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Confused by Attribution and Analytics? Don’t Sweat It!

You Don’t Need a PhD in Google Analytics, Attribution Models or Calculus to Hold Your Vendors Accountable

There’s been so much talk about and money being spent on marketing attribution and analytics that many dealers are feeling bombarded by topics that seem very foreign when compared to the age-old DISC Test – that is “Does It Sell Cars?”.

Dealers – some that never bothered to track basic ROI via their leads and sales – are being asked to review complicated reports that attribute yesterday’s sale of a 2015 Honda Accord to 32 different advertising venues. Moreover, they’re being told to take these reports as gospel.

Questioning the accuracy of attribution models is like questioning Global Warming or the validity of a certain birth certificate or the shape of the earth: Pure blasphemy! You are quickly labeled an Attribution Denier and shunned by the digital marketing elite.

You Don’t Need to be The Expert

In 2018 and beyond, it’s okay to rely on others to be the experts in Google Analytics (GA) and attribution modeling. This, so long as you know how to hold your marketing vendors accountable.

You should expect your SEO and SEM providers to master GA, maintain your account, and keep you informed and up-to-date on any changes. Moreover, you should demand that your SEO vendor hold your SEM vendor accountable for properly maintaining your Google Analytics account (and vice versa).

Yes, I am advocating two things here: 1) Never buy both services from the same vendor; and 2) pit them against each other in a monthly fight-to-the-death.

All Other Digital Marketing

It’s not up to you to ensure that a digital marketing source is properly credited in your GA account for sending you traffic – it’s up to each vendor. This means you should require your vendors to ensure their own traffic referrals receive proper credit. (They can set this up easily on their end and show you the results in your GA account – nothing you need worry about.)

Properly tracking their calls, leads and sales in the CRM is also their individual responsibility, not yours.

Marketing attribution is where it gets tricky.

Crediting some portion of a sale to a given marketing source via an attribution model is a little more complicated. Though again, proving the value of this is not your concern… it’s the concern of each individual vendor who wants the credit.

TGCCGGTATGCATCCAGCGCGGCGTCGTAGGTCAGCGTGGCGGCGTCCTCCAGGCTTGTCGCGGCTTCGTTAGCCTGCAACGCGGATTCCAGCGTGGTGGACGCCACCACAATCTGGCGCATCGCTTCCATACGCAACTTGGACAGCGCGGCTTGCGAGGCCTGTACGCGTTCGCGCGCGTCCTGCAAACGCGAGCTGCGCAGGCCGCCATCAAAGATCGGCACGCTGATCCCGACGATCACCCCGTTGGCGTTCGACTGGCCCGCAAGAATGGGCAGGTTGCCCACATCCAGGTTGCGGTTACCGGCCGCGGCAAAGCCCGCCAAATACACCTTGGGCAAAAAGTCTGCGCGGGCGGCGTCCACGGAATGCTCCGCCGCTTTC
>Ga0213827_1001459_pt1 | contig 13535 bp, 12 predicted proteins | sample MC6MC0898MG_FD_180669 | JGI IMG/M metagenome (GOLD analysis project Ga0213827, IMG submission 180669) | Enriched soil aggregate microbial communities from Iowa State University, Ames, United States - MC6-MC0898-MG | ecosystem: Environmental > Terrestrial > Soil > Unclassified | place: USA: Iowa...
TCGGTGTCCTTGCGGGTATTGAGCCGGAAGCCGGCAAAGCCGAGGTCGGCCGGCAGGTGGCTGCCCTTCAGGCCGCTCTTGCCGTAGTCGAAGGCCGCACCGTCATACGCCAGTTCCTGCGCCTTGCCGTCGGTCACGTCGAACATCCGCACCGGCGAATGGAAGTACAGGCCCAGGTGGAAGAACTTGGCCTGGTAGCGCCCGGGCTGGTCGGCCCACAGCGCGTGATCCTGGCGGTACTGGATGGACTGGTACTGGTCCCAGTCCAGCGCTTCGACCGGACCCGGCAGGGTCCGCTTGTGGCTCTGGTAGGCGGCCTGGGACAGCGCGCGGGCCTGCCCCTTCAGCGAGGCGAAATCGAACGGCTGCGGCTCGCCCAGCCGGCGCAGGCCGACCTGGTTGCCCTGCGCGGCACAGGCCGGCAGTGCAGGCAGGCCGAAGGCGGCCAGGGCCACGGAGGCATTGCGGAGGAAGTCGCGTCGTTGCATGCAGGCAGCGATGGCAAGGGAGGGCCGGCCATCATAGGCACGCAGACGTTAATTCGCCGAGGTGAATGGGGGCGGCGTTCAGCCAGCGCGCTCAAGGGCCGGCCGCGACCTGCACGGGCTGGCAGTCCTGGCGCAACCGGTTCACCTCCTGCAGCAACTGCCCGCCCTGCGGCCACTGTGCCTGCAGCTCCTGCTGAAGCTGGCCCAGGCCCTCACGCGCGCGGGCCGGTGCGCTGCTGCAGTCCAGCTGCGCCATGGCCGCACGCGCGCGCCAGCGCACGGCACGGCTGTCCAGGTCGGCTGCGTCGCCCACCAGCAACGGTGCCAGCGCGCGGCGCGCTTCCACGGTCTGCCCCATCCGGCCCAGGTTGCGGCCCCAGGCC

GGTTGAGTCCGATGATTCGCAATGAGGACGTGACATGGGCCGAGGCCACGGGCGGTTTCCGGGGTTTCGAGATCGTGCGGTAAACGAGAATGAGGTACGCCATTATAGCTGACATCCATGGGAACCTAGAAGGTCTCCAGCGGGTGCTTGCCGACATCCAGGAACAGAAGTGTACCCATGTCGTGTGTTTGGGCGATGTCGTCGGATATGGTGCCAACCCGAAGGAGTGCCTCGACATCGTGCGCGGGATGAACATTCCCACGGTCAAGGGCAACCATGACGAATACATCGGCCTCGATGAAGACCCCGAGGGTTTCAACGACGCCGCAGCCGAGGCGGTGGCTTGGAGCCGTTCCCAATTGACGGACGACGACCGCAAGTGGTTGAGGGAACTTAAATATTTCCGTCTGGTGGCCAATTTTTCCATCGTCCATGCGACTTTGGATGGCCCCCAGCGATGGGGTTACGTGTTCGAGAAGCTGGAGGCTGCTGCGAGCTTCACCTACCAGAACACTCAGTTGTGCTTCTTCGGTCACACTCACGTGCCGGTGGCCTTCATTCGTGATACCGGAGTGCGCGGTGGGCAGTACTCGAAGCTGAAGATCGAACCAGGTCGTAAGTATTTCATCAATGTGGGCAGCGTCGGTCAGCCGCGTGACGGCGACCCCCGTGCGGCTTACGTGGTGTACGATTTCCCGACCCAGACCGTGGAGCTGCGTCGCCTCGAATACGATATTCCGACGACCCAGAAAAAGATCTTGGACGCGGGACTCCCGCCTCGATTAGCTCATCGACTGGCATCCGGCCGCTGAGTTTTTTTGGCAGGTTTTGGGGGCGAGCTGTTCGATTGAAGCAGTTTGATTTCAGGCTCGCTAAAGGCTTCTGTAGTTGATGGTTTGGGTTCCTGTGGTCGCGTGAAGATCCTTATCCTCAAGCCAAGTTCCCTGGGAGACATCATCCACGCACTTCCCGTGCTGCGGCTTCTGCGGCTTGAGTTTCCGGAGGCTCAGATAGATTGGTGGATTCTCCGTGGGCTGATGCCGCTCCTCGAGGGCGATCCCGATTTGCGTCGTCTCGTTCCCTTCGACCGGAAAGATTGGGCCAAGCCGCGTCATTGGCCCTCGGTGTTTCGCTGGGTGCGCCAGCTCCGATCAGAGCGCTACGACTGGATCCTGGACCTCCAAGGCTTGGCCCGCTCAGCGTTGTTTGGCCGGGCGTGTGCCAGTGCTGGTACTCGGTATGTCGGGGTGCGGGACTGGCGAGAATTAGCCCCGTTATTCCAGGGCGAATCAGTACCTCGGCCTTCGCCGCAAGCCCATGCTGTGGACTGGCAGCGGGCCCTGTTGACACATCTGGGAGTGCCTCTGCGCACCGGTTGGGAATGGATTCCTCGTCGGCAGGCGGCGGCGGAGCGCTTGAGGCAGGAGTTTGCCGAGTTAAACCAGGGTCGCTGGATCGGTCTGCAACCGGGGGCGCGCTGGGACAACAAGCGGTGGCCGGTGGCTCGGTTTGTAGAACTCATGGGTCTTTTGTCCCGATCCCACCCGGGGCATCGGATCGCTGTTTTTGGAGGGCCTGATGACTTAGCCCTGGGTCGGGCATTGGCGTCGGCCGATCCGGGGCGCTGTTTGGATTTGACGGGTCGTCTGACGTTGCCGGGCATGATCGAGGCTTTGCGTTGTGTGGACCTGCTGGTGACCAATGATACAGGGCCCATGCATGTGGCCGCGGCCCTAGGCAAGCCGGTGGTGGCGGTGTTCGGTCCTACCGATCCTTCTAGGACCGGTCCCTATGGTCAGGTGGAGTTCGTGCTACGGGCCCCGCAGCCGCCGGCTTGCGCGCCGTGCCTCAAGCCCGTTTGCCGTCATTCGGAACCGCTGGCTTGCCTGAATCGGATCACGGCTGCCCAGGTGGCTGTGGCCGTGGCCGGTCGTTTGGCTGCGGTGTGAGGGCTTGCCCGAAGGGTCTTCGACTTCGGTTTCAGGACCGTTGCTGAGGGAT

To be clear, attribution modeling is not dumb or worthless; however, it’s also not the be-all-end-all of digital marketing measurement. Moreover, each vendor wants to apply only the specific attribution model that puts their service in the best light. So the question on how to hold them all accountable becomes as complicated as some of the models.

How to Use Attribution and Analytics to Hold Everyone Accountable

Okay, you’ve left the maintenance of your GA and any attribution modeling up to each vendor, now what?

Just use this simple Step-by-Step Guide to Holding Marketing Vendors Accountable When You Know Absolutely Nothing about Google Analytics or Attribution:

STEP ONE: When your vendor is conducting their 15-minute monthly review of all the goodness they brought you last month, just ask them to stop with the fluff and get right to the results.

STEP TWO: Start with two words: show me. “Show me where and how you sold us some cars last month.”

STEP THREE: You should now expect to see some “results” presented by your vendor. If the “results” they display don’t make sense to you, this is a “them problem” not a “you problem.”

STEP FOUR: Say, “I don’t understand. Explain to me how that impacted our bottom line in words anyone could understand.”

STEP FIVE: After they’ve explained this to you follow up with, “Prove it.”

STEP SIX: If they can prove their worth in plain language that makes sense to you, congratulate them on making it to next month. If they cannot, then thank them for their time and cancel their services.

It really is that easy; and no Google Analytics or attribution expertise required on your end! Just the ability to ask the right questions and demand answers in a plain language that make sense to laymen like you, me and virtually everyone else in the world.

Good selling!

Steve is the author of Assumptive Selling: The Complete Guide to Selling More Vehicles for More Money to Today’s Connected Customers;" as well ...